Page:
Is this some sort of thing?

It's just the author pointing out that the EOL for official support for Python 2 is 2020. After then, the Python dev team won't be providing any (free) support, so people who want to keep using it will have to pay for it in some way -- whether by investing time in maintaining a fork, or by paying someone else to do so.

The absence of a "Python 2.8" fork suggests that the idea of forking hasn't been popular enough to happen organically without someone putting money in, after all.

>The absence of a "Python 2.8" fork suggests that the idea of forking hasn't been popular enough to happen organically without someone putting money in, after all.

Or it's evidence that python 2.7 works just fine for many people.

Cent OS 7 will support Python 2 for free until 2024. I would assume most patches will work without changes on other OSes as well. But if you want someone to do the QA work (and compiling) for you and no independent Python 2 fork will arise, you'd presumably have to pay someone for that.

Beyond that, apparently you can pay Red Hat to big bucks to provide you with bug fixes for really old Red Hat releases in a similar way you can pay Microsoft big bucks to get patches for Windows XP even today. I'm sure other companies will do the same if they can find enough customers that find porting costs more than such a support contract.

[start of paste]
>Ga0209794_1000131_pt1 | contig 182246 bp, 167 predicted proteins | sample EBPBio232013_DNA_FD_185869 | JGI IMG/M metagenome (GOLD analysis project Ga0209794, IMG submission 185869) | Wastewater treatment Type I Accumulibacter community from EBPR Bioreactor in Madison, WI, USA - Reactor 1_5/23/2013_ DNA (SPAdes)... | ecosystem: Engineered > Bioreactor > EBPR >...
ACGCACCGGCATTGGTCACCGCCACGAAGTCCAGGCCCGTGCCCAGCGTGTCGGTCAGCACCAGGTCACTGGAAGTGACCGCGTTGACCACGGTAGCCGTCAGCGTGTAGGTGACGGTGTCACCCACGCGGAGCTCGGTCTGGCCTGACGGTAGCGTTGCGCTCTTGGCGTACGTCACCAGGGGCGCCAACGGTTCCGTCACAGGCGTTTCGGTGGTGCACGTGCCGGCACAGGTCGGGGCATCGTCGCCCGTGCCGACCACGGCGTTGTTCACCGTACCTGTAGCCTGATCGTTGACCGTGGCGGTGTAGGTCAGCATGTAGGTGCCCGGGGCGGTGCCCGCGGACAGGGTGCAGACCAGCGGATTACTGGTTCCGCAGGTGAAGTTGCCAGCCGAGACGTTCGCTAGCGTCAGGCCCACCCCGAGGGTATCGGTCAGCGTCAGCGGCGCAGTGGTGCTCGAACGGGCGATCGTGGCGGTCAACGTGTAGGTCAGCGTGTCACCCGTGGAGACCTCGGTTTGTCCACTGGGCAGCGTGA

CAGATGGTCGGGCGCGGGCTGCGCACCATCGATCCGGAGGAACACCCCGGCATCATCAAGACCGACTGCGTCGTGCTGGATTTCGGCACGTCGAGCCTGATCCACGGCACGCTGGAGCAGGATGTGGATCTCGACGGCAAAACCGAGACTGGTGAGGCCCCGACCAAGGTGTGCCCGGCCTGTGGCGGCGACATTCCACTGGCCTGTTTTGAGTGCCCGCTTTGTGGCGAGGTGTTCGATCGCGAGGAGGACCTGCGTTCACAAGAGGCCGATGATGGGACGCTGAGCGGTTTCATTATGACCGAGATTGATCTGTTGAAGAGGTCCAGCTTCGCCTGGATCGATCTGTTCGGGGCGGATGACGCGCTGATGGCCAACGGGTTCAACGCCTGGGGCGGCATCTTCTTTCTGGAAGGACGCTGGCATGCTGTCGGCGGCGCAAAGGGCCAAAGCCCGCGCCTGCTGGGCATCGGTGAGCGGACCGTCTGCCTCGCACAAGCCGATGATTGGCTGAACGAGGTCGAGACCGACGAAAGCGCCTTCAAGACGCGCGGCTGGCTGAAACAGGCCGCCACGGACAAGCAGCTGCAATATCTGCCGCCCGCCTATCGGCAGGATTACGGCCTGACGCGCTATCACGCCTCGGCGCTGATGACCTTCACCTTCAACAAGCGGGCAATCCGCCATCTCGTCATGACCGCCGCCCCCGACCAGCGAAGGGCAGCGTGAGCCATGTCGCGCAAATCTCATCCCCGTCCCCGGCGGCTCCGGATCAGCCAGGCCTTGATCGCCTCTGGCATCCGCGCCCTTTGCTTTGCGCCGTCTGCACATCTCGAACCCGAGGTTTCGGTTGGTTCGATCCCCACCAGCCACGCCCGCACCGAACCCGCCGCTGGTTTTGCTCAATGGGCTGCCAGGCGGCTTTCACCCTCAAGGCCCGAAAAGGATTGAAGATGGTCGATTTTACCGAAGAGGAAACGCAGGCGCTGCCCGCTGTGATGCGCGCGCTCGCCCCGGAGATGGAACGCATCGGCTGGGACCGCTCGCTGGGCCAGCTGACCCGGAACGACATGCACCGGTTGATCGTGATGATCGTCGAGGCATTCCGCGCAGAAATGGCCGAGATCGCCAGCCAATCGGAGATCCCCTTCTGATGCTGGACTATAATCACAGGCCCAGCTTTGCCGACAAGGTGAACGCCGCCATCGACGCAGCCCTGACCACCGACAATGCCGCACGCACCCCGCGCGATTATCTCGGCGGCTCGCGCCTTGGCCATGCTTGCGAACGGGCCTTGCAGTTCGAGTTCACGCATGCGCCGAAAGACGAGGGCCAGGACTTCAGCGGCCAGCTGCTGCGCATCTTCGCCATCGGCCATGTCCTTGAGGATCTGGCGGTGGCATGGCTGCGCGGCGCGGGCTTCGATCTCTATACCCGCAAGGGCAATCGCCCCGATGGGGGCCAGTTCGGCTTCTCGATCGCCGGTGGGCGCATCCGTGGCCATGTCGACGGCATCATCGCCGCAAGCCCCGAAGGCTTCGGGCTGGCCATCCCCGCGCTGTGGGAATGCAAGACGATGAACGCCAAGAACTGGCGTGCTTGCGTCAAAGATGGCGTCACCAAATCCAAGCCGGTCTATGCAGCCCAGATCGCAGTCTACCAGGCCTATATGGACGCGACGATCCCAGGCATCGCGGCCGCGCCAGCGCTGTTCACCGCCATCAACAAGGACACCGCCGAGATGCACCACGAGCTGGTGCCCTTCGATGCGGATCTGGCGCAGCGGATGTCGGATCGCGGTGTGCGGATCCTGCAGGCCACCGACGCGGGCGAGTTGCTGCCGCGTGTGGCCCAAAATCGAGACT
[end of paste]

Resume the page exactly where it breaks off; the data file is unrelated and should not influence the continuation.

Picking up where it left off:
Wait, Python 3 has existed since 2008 and the transition is at 20%? How is that any form of success?

He said that 20% have reached "Acceptance", the last of the 5 stages, and said that most people are in stage 4 (Depression). That'd put overall progress at more like 80%.

This article also wasn't actually talking about adoption of python 3, just applying the stages of grief to how people feel about it. IOW, adoption of python 3 might still be worse than 20%, but 20% have accepted that they will need to adopt it soon.

Anecdotally as a full time python guy, I'd agree with the OP. The number of people interested in Python 3 has been growing a bit every year, and it seems opposition to adopting it at all has finally mostly dwindled :)

According to the python community survey of 2014, 80% of users are still using Python 2. Of course, that was two years ago, but 2014 was still six years after Python 3 was released. (https://wiki.python.org/moin/2.x-vs-3.x-survey)

If the python developers were any normal business, they would have abandoned Python 3 and returned back to developing what their customers obviously prefer; the problem here is that the python developers essentially concluded that because users get python for free, they aren't customers at all and the python developers can do whatever they want and their users will eventually be forced to fall into line.

Except they won't...

Python users are refusing to migrate to Python 3 as a community. It's a shame that the python developers have decided to try to show their customers who is boss because it won't work--the developers will lose. Many people will continue with 2.7 forever and fork the language in 2020 like Perl 5 day. The rest, like me, have dumped python and moved on to greener pastures.

Yep, it's true. My company started a major python2.7 project in 2015.

Pretty smart bet. You have production-ready PyPy to migrate to, and can always port to 3.x if it ever takes over (looks like never).